The discovery of plasma cells: An historical note

Domenico Ribatti

Research output: Contribution to journalReview articlepeer-review


The name plasma cell was introduced by the anatomist Heinrich H. von Hartz-Waldeyer in 1875. Plasma cells derive from small B lymphocytes after their activation. A fully mature plasma cell lacks surface immunoglobulin expression. Its form is round or oval, with characteristic basophilic cytoplasm and an eccentric nucleus that contains coarse heterochromatin. Antigen activation of mature B cells leads initially to germinal center development, the transient generation of plasmablasts that secrete antibody while still dividing, and short-lived extrafollicular plasma cells that secrete antigen-specific germ line-encoded antibodies. Plasma cells are characterized by the co-expression of CD138 and CD38, which allows their identification in flow cytometry in bone marrow, peripheral blood, or cell suspensions from tissues. The identification of plasma cells as antibody producers was a key discovery that paved the way for the development of monoclonal antibodies.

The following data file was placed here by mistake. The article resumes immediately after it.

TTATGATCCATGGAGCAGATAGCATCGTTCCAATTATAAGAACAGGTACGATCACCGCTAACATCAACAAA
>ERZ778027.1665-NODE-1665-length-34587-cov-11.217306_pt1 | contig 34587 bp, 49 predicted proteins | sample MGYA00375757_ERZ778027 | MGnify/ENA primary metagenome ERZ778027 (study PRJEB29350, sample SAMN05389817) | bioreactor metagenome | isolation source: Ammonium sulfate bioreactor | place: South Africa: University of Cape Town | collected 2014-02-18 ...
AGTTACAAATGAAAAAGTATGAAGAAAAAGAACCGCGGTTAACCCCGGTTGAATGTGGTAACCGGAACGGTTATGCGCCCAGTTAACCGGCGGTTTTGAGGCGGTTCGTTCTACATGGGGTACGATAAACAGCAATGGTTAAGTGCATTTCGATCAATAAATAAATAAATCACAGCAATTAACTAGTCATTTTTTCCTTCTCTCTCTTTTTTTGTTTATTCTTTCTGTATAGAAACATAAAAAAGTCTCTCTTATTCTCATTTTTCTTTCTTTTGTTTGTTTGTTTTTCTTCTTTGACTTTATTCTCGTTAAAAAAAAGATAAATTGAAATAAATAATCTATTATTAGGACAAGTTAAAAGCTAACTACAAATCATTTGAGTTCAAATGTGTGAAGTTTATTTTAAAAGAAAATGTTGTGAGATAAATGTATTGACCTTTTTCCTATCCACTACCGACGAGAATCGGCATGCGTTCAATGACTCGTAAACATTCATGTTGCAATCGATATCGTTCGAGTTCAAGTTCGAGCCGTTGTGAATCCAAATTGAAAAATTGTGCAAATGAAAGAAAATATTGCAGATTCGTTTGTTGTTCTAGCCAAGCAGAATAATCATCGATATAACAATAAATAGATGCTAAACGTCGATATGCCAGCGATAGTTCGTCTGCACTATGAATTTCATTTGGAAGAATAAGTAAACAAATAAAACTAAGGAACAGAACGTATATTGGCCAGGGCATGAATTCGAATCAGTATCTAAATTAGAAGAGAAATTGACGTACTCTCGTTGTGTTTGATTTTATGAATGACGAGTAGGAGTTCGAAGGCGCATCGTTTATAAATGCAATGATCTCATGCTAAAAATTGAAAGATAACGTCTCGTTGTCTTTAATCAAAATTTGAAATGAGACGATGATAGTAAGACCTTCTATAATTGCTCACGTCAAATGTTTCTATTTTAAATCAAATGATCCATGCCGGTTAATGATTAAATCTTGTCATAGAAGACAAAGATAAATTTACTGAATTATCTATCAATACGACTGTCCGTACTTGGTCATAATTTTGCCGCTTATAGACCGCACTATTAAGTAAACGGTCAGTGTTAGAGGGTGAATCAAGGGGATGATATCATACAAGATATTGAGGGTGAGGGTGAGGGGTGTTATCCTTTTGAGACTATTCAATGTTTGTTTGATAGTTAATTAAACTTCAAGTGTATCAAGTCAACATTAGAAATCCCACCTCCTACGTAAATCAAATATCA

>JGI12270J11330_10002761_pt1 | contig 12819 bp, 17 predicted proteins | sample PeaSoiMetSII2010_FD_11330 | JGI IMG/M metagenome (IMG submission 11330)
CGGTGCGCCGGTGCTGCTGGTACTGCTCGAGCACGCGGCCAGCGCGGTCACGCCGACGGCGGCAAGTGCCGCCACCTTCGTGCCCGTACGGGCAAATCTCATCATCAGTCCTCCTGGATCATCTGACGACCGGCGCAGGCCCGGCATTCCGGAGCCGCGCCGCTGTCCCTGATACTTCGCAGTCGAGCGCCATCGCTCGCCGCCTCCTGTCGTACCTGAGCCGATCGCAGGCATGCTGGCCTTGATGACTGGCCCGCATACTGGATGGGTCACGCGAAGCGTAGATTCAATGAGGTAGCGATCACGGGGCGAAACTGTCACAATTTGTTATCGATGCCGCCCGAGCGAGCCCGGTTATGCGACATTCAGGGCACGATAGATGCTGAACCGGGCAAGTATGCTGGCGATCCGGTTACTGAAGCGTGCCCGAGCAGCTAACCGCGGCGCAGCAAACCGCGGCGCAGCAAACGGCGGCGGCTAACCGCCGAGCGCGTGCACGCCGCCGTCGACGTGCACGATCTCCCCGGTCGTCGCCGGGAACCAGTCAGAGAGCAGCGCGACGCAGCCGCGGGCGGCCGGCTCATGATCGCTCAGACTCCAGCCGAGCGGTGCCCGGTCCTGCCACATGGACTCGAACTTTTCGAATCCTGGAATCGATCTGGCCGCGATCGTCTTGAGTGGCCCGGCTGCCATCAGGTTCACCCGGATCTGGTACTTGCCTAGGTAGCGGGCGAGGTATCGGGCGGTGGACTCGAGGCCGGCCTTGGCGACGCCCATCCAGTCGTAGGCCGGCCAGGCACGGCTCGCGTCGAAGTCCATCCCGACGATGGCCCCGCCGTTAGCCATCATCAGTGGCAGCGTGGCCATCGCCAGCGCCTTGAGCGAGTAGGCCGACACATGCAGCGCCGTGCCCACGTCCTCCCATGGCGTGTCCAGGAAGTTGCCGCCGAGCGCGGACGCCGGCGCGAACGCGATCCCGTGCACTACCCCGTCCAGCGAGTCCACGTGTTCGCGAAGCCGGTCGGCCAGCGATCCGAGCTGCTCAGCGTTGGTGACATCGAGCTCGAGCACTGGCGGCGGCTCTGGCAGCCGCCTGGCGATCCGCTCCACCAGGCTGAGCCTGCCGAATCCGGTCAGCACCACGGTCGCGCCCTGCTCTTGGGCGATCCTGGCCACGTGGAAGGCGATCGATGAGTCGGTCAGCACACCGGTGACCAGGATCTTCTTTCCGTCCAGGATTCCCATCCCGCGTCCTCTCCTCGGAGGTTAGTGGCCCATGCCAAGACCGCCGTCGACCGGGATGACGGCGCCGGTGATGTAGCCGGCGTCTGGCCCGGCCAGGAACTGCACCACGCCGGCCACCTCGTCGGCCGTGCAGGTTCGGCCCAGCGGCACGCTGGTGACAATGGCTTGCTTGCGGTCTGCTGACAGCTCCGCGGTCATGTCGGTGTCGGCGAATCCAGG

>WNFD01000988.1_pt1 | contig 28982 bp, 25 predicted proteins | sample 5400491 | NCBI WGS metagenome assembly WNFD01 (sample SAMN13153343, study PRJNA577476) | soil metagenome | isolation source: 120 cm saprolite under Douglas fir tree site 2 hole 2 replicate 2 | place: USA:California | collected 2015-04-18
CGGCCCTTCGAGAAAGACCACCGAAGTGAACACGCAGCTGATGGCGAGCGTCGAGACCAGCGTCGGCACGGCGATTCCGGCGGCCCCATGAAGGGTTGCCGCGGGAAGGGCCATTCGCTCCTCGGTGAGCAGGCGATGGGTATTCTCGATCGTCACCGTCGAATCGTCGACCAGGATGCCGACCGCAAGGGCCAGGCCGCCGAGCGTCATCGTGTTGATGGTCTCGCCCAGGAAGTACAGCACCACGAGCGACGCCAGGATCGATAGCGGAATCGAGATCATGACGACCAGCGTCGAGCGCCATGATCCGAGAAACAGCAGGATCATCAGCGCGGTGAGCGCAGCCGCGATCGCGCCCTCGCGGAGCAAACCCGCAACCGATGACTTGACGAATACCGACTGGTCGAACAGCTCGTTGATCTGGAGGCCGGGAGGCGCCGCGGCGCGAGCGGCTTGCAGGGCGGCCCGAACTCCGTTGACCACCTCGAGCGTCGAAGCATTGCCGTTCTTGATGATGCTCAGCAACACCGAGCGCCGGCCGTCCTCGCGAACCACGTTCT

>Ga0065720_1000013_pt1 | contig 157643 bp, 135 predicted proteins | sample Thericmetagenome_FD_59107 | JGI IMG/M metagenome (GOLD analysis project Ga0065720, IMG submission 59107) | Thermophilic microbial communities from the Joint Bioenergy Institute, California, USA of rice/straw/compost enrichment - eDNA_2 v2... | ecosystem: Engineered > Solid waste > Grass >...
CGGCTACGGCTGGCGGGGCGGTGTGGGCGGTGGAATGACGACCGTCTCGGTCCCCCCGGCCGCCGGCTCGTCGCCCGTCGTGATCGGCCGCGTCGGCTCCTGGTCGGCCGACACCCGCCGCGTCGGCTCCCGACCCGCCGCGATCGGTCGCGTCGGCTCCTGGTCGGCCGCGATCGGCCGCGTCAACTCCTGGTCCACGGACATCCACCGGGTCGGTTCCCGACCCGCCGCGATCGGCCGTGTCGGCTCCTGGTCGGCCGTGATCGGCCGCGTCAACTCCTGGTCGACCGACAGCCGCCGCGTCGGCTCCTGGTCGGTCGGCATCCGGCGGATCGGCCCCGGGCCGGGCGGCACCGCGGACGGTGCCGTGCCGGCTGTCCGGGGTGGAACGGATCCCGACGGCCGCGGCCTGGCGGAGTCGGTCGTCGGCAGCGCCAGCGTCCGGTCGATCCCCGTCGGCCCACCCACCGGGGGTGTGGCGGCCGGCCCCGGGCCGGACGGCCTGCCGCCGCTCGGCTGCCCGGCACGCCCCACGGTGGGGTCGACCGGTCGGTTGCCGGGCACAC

Original languageEnglish
Pages (from-to)64-67
Number of pages4
JournalImmunology Letters
Publication statusPublished - Aug 1 2017


  • History of medicine
  • Immunoglobulin
  • Immunology
  • Plasma cells

ASJC Scopus subject areas

  • Immunology and Allergy
  • Immunology


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